Bowl food: love it or hate it?

By David Wilkinson, Head Chef, One Great George Street

Bowl food is hardly the new kid on the block at One Great George Street as far as food innovation is concerned, so why have we never featured it on our menus before? The reason it hasn’t made its way onto the menus in the past is because personally, I didn’t really know how I felt about it as function food.


What did I think I hated about bowl food?

1) Definitely concerns over practicality. What do you do with your glass while you are eating, as you need two hands to do so?

2) What happens to the empties in a busy room?

3) Do we want to invest in the equipment and where do we then store it?

4) Will we always have enough service space?

5) Will it be a 2-minute fad that would fade away?


What do I now love about bowl food?

1) Our sales team has been telling me that it is a constant request, proved true by our catering figures and how busy my team are.

2) It’s a creative chef’s dream because of the huge potential in pure food terms – create small and tasty dishes with very few restrictions.

3) It’s perfect for networking events – we’re a popular venue for this style of event.

4) You can try a little bit of this and little bit of that.

5) It’s cost effective if you are on a tight budget in these difficult times and don’t want to splash out on 7-course fine dining meals, as impressive as they might be.

So this year I finally put my ambivalence to one side and with the aid of my two senior chefs, Joanne Dingwall and Charlene Basan, created a brand new menu using the bowl food concept.

Now that it’s done, I can’t remember why I made such a song and dance about it, and I have gone from being lukewarm to super excited about the whole concept.

We have already held several tastings and the feedback from clients has been fantastic.


The most popular dishes are proving to be:

1) ‘Thai green curry with sticky rice’

2) ‘Salt and pepper squid with Asian slaw’

3) ‘Crab, watermelon, cucumber, mango, ginger and dill salad’

4) ‘Chocolate brownies with white chocolate sauce’


Are you a bowl food fan?

Why events industry workers need to relax and take a break

By Clare Hodgkinson, Marketing Executive, Church House Conference Centre

In an increasingly hectic and busy world many professionals go all day with little or no breaks. With deadlines approaching, business deals to make, clients to meet and targets to reach, many individuals find themselves working throughout their lunch break, and working well into the evening and even the night.

According to BUPA, taking regular breaks is of great importance. This statement may come as no great surprise to you and you may still firmly hold the opinion that you simply do not have time due to a heavy workload. Actually, by not taking a break you are decreasing your productivity and increasing the chance of making errors and mistakes.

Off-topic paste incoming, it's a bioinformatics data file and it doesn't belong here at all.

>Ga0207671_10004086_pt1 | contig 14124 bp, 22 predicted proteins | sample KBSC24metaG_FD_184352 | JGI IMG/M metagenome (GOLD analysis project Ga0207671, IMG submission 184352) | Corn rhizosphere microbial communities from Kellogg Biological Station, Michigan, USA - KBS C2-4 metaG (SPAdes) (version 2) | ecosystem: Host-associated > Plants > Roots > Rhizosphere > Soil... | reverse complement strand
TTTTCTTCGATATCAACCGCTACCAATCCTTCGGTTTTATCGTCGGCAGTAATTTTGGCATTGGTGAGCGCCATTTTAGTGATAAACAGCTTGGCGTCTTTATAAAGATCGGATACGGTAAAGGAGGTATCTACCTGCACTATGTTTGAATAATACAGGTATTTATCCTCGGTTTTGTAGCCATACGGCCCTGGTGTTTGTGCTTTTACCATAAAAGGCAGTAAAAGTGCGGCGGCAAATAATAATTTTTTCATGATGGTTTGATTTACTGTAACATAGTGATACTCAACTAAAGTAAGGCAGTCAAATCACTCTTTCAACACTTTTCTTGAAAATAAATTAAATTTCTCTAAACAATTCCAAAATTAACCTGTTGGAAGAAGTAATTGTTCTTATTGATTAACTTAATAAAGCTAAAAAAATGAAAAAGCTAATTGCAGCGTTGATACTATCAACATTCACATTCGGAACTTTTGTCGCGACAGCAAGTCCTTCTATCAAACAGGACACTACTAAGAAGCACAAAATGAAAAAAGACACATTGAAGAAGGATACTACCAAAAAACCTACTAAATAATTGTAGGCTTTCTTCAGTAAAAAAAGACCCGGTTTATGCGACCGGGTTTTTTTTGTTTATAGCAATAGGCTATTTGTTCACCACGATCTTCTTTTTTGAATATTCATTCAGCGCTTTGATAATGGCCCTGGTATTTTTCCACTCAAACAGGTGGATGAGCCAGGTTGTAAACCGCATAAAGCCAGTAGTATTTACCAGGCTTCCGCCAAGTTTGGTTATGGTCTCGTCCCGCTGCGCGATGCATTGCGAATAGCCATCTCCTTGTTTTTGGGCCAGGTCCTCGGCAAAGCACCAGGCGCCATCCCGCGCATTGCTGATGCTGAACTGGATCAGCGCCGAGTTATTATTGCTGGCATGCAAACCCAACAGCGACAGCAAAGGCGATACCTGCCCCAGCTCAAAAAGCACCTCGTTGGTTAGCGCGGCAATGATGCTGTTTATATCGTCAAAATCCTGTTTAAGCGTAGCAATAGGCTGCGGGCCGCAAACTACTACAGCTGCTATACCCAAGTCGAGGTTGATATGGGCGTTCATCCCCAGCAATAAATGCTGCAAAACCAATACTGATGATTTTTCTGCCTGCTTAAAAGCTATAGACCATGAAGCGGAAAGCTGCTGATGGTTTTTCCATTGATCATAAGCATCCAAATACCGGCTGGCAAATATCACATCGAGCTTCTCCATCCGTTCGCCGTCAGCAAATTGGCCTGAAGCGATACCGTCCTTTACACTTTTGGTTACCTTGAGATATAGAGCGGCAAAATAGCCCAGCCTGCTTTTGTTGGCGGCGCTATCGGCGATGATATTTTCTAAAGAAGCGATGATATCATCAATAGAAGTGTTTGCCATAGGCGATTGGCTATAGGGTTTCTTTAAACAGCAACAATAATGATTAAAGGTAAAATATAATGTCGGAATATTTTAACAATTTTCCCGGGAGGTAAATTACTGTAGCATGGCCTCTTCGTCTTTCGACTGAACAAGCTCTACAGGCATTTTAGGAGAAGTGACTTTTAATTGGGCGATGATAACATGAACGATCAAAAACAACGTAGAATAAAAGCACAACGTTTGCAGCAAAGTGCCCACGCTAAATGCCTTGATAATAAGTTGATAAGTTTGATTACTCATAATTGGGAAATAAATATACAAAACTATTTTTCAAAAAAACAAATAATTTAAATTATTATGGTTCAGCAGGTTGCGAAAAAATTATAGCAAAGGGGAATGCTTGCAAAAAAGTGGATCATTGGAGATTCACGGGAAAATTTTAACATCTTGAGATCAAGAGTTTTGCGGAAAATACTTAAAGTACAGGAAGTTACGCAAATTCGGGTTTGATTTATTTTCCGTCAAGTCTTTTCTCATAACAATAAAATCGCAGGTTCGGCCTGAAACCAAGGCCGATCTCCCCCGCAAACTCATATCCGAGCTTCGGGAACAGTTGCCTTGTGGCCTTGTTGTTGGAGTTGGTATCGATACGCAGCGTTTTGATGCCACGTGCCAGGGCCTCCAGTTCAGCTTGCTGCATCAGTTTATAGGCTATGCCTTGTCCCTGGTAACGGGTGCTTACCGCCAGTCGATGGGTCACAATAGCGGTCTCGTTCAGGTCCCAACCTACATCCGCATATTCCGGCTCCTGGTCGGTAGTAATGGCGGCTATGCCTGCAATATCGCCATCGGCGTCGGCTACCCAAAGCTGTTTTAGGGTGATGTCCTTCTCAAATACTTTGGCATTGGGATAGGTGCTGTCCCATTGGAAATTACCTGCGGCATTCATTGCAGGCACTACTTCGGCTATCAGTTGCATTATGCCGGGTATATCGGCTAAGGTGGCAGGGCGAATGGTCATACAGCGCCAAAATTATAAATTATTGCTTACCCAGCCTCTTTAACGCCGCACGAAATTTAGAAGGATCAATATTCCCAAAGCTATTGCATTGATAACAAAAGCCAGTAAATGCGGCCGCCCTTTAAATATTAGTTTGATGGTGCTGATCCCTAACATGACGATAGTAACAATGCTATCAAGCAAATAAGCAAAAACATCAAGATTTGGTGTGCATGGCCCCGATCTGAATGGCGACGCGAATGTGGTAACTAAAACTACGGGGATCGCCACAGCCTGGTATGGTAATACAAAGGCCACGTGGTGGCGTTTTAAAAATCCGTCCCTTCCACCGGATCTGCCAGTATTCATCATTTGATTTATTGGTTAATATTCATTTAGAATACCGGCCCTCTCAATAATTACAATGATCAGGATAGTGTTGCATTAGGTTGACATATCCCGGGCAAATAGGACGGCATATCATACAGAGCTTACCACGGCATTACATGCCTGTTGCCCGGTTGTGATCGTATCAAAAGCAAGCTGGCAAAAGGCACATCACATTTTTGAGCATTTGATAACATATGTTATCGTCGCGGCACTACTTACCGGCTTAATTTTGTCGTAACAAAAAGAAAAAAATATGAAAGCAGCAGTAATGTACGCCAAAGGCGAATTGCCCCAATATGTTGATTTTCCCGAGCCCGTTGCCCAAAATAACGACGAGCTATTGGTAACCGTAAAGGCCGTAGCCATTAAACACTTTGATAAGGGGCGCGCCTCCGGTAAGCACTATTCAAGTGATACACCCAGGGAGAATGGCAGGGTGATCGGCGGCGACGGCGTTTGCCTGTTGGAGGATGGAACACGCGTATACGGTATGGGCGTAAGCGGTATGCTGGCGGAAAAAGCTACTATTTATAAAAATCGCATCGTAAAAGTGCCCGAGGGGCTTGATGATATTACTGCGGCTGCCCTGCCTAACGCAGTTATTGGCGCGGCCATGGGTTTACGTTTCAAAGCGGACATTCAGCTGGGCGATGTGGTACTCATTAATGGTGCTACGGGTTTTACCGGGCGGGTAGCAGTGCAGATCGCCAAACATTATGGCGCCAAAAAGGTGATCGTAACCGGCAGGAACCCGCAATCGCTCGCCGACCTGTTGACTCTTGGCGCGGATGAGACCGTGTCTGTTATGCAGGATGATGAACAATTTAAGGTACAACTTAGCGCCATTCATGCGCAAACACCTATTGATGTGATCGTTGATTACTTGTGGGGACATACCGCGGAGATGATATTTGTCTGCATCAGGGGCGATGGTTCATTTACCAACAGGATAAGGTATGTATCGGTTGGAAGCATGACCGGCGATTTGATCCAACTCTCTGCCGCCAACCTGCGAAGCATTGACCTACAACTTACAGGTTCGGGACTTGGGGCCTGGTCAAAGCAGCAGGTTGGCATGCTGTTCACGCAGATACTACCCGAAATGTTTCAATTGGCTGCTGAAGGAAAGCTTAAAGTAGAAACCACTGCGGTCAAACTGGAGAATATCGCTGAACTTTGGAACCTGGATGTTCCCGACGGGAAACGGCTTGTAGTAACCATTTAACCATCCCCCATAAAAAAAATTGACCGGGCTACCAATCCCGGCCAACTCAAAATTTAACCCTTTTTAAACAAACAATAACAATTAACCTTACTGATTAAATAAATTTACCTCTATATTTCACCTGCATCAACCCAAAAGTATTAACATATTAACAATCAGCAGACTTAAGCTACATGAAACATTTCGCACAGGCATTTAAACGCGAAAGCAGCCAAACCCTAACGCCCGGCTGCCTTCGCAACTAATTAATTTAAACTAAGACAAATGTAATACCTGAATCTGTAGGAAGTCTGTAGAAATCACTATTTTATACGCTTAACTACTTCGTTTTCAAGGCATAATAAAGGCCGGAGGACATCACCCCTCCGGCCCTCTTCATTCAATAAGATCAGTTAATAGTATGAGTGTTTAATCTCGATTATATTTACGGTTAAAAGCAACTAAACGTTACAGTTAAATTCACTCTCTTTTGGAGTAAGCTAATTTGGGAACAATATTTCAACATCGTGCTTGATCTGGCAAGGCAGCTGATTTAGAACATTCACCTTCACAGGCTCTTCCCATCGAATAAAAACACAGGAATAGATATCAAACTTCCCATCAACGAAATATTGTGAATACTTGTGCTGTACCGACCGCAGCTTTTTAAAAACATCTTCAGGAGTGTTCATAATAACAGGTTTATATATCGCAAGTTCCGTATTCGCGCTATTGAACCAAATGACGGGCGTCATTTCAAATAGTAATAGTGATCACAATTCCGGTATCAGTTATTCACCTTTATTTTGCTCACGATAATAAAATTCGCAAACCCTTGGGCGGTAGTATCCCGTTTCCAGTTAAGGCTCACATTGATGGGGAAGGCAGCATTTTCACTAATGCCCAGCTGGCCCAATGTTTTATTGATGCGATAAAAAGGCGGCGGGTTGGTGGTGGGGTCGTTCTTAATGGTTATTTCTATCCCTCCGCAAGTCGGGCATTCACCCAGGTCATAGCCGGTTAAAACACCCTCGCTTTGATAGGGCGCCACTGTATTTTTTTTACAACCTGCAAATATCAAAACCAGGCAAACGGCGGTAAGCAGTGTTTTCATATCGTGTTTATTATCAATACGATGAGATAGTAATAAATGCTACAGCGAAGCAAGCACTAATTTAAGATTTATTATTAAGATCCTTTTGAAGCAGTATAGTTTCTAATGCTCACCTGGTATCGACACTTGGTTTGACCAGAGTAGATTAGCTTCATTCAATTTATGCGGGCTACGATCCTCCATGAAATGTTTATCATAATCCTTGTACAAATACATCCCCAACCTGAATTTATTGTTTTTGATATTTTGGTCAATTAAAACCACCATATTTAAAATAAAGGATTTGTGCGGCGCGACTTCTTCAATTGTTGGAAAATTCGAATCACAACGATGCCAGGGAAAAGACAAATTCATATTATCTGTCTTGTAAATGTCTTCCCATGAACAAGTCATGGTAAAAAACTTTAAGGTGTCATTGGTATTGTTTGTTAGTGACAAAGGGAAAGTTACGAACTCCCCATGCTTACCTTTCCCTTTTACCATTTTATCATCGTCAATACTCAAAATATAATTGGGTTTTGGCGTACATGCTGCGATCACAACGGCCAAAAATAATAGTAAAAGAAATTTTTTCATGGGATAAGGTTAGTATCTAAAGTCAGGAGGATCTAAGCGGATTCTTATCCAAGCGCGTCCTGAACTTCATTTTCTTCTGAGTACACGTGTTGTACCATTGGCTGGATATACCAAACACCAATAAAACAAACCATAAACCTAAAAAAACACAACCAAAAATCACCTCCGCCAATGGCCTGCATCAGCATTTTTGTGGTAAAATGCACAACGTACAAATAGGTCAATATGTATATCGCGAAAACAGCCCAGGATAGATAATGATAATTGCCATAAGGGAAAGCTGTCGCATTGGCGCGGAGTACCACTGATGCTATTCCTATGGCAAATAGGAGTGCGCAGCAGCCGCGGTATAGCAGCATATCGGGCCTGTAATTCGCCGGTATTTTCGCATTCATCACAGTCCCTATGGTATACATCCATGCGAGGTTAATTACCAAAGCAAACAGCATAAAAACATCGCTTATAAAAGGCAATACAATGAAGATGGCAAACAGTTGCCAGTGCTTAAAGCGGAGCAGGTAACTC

Taking breaks helps to maintain energy levels and minimise stress, help improve concentration and reduce the risk of getting headaches, muscle and joint stiffness, fatigue, and sore eyes (BUPA, 2009).

For individuals working in the events industry, taking a break is especially important due to the notoriously long hours, late nights and early mornings. What many people don’t appreciate is that guests at an event only see a small part of the efforts and time that is put into the organising, setting up and break down of an event. Furthermore, with pressure to meet deadlines and deliver an event of the upmost quality, dedicated events teams can sometimes overlook their own wellbeing.

It should also not be forgotten, however, that the same rule applies for delegates attending conferences and meetings. It is important that delegates have regular breaks, not only for their own health and wellbeing but also to help ensure that they get the most out of the event and can remember the key information or message that is being put across by the speakers.

There are many fun and interesting ways in which to use breaks, other than the obvious being teas, coffees and light refreshments. At Church House Conference Centre, delegates can experience a break with a difference by playing Wii Olympics on the Centre’s brand new 64” screens.

Alternatively, outside of conferences and meetings, some professionals make sure they make the most of their breaks by booking themselves into spas, such as The Sanctuary, for the ‘Sleep Retreat’. 25 minutes of this relaxing and meditative experience is said to provide total mind and body relaxation through the use of low frequency sound waves which cause a gentle vibration to relax the body and any muscle tension (The Sanctuary Spa, 2012).

This of course is a rather indulgent and I dare say expensive way to spend your break…if only every company included regular ‘Sleep Retreat’ sessions as fringe benefits!


Sources of reference:

BUPA (2009) ‘The importance of taking breaks’ BUPA.

The Sanctuary (2012) ‘Sleep Retreat’. Available: Accessed: 24th January, 2012.